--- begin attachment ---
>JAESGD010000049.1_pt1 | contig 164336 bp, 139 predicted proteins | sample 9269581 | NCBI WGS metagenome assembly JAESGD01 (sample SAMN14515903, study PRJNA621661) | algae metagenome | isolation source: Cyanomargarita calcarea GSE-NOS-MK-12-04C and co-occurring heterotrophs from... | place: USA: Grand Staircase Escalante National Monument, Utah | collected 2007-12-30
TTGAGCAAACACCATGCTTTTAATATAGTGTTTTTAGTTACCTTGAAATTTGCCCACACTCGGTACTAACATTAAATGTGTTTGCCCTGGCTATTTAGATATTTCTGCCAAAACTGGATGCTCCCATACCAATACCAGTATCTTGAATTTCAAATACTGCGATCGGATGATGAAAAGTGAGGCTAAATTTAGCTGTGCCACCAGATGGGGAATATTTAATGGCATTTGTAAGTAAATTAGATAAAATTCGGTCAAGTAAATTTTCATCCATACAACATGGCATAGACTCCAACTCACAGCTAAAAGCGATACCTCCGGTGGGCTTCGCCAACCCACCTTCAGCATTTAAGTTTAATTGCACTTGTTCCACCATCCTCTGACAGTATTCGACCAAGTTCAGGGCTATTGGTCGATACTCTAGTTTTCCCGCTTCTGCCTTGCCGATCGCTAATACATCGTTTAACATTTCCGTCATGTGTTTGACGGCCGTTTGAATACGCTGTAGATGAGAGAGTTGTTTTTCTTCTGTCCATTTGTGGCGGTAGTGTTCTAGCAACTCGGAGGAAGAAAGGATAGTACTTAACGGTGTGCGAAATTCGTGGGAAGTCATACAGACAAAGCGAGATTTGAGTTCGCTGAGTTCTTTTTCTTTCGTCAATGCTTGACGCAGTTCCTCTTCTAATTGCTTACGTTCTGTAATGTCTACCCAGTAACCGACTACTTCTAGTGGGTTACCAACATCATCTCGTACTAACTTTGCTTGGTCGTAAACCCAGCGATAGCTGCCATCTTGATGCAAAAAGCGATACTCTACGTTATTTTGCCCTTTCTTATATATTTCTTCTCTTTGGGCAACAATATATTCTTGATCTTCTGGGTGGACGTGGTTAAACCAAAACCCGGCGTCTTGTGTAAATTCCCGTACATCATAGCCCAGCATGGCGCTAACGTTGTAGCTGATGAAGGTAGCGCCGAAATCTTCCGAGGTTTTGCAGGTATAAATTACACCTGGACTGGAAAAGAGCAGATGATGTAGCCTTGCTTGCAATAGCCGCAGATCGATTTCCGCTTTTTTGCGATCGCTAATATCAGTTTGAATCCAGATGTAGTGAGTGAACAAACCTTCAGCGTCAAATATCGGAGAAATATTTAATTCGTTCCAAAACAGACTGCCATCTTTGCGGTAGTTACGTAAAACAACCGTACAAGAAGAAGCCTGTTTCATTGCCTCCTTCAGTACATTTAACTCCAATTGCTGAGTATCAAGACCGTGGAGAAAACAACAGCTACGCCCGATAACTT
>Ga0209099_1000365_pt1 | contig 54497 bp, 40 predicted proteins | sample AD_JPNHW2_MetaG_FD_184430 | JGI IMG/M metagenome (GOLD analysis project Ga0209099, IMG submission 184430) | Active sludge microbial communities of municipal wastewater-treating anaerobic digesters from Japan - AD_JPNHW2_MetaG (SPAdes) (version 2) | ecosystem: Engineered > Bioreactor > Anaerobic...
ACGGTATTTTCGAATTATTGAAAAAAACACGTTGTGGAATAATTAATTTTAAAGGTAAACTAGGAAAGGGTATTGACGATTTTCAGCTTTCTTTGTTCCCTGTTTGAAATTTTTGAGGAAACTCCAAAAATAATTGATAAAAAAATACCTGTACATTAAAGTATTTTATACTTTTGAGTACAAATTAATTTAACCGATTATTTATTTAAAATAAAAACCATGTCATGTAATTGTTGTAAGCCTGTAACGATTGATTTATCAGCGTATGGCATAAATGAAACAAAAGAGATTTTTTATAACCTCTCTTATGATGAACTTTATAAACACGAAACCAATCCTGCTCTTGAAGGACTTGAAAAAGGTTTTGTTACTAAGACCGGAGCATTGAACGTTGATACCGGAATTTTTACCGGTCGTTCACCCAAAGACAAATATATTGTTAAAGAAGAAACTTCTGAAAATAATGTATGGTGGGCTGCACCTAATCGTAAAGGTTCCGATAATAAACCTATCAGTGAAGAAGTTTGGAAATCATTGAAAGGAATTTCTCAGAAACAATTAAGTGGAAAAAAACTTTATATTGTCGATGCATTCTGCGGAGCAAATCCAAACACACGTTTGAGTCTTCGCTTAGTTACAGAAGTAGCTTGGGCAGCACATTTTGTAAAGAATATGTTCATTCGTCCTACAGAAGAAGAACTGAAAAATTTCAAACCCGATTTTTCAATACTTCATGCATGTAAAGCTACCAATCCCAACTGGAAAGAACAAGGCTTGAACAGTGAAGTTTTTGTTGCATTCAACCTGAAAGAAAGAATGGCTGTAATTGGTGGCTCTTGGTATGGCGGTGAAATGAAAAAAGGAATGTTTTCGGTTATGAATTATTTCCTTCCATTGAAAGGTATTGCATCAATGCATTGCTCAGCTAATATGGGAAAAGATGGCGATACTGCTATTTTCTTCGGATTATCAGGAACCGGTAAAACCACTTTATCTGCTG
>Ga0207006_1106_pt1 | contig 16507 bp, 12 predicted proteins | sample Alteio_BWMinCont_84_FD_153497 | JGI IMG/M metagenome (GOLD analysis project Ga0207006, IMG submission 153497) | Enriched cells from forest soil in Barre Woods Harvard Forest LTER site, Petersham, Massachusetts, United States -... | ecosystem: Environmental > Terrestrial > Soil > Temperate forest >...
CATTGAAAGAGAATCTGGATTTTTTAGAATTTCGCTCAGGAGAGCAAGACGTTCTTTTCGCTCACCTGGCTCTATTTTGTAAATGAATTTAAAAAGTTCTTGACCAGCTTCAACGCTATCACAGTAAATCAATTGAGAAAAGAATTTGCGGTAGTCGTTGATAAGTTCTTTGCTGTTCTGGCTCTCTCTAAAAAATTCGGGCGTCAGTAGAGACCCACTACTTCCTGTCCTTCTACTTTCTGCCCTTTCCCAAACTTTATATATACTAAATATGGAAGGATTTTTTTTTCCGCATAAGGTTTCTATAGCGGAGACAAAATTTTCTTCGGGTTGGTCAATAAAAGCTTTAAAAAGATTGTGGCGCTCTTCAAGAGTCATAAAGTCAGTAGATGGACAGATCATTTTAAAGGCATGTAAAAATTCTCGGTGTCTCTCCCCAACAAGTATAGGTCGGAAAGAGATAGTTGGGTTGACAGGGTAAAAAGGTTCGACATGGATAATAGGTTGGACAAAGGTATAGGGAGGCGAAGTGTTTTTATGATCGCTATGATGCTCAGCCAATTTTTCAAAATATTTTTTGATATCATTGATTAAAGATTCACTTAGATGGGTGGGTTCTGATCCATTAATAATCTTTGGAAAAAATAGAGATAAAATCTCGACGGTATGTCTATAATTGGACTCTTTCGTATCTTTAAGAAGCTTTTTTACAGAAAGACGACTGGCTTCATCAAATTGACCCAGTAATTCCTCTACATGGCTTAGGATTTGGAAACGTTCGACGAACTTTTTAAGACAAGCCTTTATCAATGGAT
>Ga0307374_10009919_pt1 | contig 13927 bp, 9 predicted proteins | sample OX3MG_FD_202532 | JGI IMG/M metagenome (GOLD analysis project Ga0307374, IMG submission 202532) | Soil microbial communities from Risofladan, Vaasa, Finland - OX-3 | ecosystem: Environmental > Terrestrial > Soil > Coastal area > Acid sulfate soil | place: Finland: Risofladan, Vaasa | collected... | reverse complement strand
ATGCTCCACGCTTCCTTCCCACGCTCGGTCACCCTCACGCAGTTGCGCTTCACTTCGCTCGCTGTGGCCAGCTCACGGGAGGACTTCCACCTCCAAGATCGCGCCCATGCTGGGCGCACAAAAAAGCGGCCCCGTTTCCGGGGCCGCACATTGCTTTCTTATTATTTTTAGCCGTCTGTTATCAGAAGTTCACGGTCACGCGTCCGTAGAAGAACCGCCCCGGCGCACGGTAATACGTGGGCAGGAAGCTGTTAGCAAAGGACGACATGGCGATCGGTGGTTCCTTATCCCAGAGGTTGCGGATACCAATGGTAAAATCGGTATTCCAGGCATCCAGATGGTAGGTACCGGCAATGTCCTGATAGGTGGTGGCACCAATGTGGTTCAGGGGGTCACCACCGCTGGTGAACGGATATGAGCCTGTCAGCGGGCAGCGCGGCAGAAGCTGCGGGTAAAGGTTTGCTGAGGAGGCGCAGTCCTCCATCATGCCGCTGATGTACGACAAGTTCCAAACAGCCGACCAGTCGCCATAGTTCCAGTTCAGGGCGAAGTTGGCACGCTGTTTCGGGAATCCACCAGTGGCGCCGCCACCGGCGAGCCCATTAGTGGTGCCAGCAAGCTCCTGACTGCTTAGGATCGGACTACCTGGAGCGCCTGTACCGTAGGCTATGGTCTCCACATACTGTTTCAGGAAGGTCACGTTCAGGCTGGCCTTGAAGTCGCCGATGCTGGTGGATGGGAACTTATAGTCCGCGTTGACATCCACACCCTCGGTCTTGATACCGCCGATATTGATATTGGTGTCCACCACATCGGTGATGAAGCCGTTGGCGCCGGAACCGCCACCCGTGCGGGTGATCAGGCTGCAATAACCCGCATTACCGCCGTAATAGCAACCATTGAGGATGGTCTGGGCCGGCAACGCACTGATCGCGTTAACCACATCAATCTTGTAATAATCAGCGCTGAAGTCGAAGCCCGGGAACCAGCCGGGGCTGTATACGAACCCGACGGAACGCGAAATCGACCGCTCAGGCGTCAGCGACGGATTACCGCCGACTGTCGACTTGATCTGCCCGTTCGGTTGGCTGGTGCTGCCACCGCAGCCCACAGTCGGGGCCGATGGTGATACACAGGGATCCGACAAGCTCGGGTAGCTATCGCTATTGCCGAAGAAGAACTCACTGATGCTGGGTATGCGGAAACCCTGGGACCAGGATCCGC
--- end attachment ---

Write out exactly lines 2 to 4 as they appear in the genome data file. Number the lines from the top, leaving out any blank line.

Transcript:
TTGAGCAAACACCATGCTTTTAATATAGTGTTTTTAGTTACCTTGAAATTTGCCCACACTCGGTACTAACATTAAATGTGTTTGCCCTGGCTATTTAGATATTTCTGCCAAAACTGGATGCTCCCATACCAATACCAGTATCTTGAATTTCAAATACTGCGATCGGATGATGAAAAGTGAGGCTAAATTTAGCTGTGCCACCAGATGGGGAATATTTAATGGCATTTGTAAGTAAATTAGATAAAATTCGGTCAAGTAAATTTTCATCCATACAACATGGCATAGACTCCAACTCACAGCTAAAAGCGATACCTCCGGTGGGCTTCGCCAACCCACCTTCAGCATTTAAGTTTAATTGCACTTGTTCCACCATCCTCTGACAGTATTCGACCAAGTTCAGGGCTATTGGTCGATACTCTAGTTTTCCCGCTTCTGCCTTGCCGATCGCTAATACATCGTTTAACATTTCCGTCATGTGTTTGACGGCCGTTTGAATACGCTGTAGATGAGAGAGTTGTTTTTCTTCTGTCCATTTGTGGCGGTAGTGTTCTAGCAACTCGGAGGAAGAAAGGATAGTACTTAACGGTGTGCGAAATTCGTGGGAAGTCATACAGACAAAGCGAGATTTGAGTTCGCTGAGTTCTTTTTCTTTCGTCAATGCTTGACGCAGTTCCTCTTCTAATTGCTTACGTTCTGTAATGTCTACCCAGTAACCGACTACTTCTAGTGGGTTACCAACATCATCTCGTACTAACTTTGCTTGGTCGTAAACCCAGCGATAGCTGCCATCTTGATGCAAAAAGCGATACTCTACGTTATTTTGCCCTTTCTTATATATTTCTTCTCTTTGGGCAACAATATATTCTTGATCTTCTGGGTGGACGTGGTTAAACCAAAACCCGGCGTCTTGTGTAAATTCCCGTACATCATAGCCCAGCATGGCGCTAACGTTGTAGCTGATGAAGGTAGCGCCGAAATCTTCCGAGGTTTTGCAGGTATAAATTACACCTGGACTGGAAAAGAGCAGATGATGTAGCCTTGCTTGCAATAGCCGCAGATCGATTTCCGCTTTTTTGCGATCGCTAATATCAGTTTGAATCCAGATGTAGTGAGTGAACAAACCTTCAGCGTCAAATATCGGAGAAATATTTAATTCGTTCCAAAACAGACTGCCATCTTTGCGGTAGTTACGTAAAACAACCGTACAAGAAGAAGCCTGTTTCATTGCCTCCTTCAGTACATTTAACTCCAATTGCTGAGTATCAAGACCGTGGAGAAAACAACAGCTACGCCCGATAACTT
>Ga0209099_1000365_pt1 | contig 54497 bp, 40 predicted proteins | sample AD_JPNHW2_MetaG_FD_184430 | JGI IMG/M metagenome (GOLD analysis project Ga0209099, IMG submission 184430) | Active sludge microbial communities of municipal wastewater-treating anaerobic digesters from Japan - AD_JPNHW2_MetaG (SPAdes) (version 2) | ecosystem: Engineered > Bioreactor > Anaerobic...
ACGGTATTTTCGAATTATTGAAAAAAACACGTTGTGGAATAATTAATTTTAAAGGTAAACTAGGAAAGGGTATTGACGATTTTCAGCTTTCTTTGTTCCCTGTTTGAAATTTTTGAGGAAACTCCAAAAATAATTGATAAAAAAATACCTGTACATTAAAGTATTTTATACTTTTGAGTACAAATTAATTTAACCGATTATTTATTTAAAATAAAAACCATGTCATGTAATTGTTGTAAGCCTGTAACGATTGATTTATCAGCGTATGGCATAAATGAAACAAAAGAGATTTTTTATAACCTCTCTTATGATGAACTTTATAAACACGAAACCAATCCTGCTCTTGAAGGACTTGAAAAAGGTTTTGTTACTAAGACCGGAGCATTGAACGTTGATACCGGAATTTTTACCGGTCGTTCACCCAAAGACAAATATATTGTTAAAGAAGAAACTTCTGAAAATAATGTATGGTGGGCTGCACCTAATCGTAAAGGTTCCGATAATAAACCTATCAGTGAAGAAGTTTGGAAATCATTGAAAGGAATTTCTCAGAAACAATTAAGTGGAAAAAAACTTTATATTGTCGATGCATTCTGCGGAGCAAATCCAAACACACGTTTGAGTCTTCGCTTAGTTACAGAAGTAGCTTGGGCAGCACATTTTGTAAAGAATATGTTCATTCGTCCTACAGAAGAAGAACTGAAAAATTTCAAACCCGATTTTTCAATACTTCATGCATGTAAAGCTACCAATCCCAACTGGAAAGAACAAGGCTTGAACAGTGAAGTTTTTGTTGCATTCAACCTGAAAGAAAGAATGGCTGTAATTGGTGGCTCTTGGTATGGCGGTGAAATGAAAAAAGGAATGTTTTCGGTTATGAATTATTTCCTTCCATTGAAAGGTATTGCATCAATGCATTGCTCAGCTAATATGGGAAAAGATGGCGATACTGCTATTTTCTTCGGATTATCAGGAACCGGTAAAACCACTTTATCTGCTG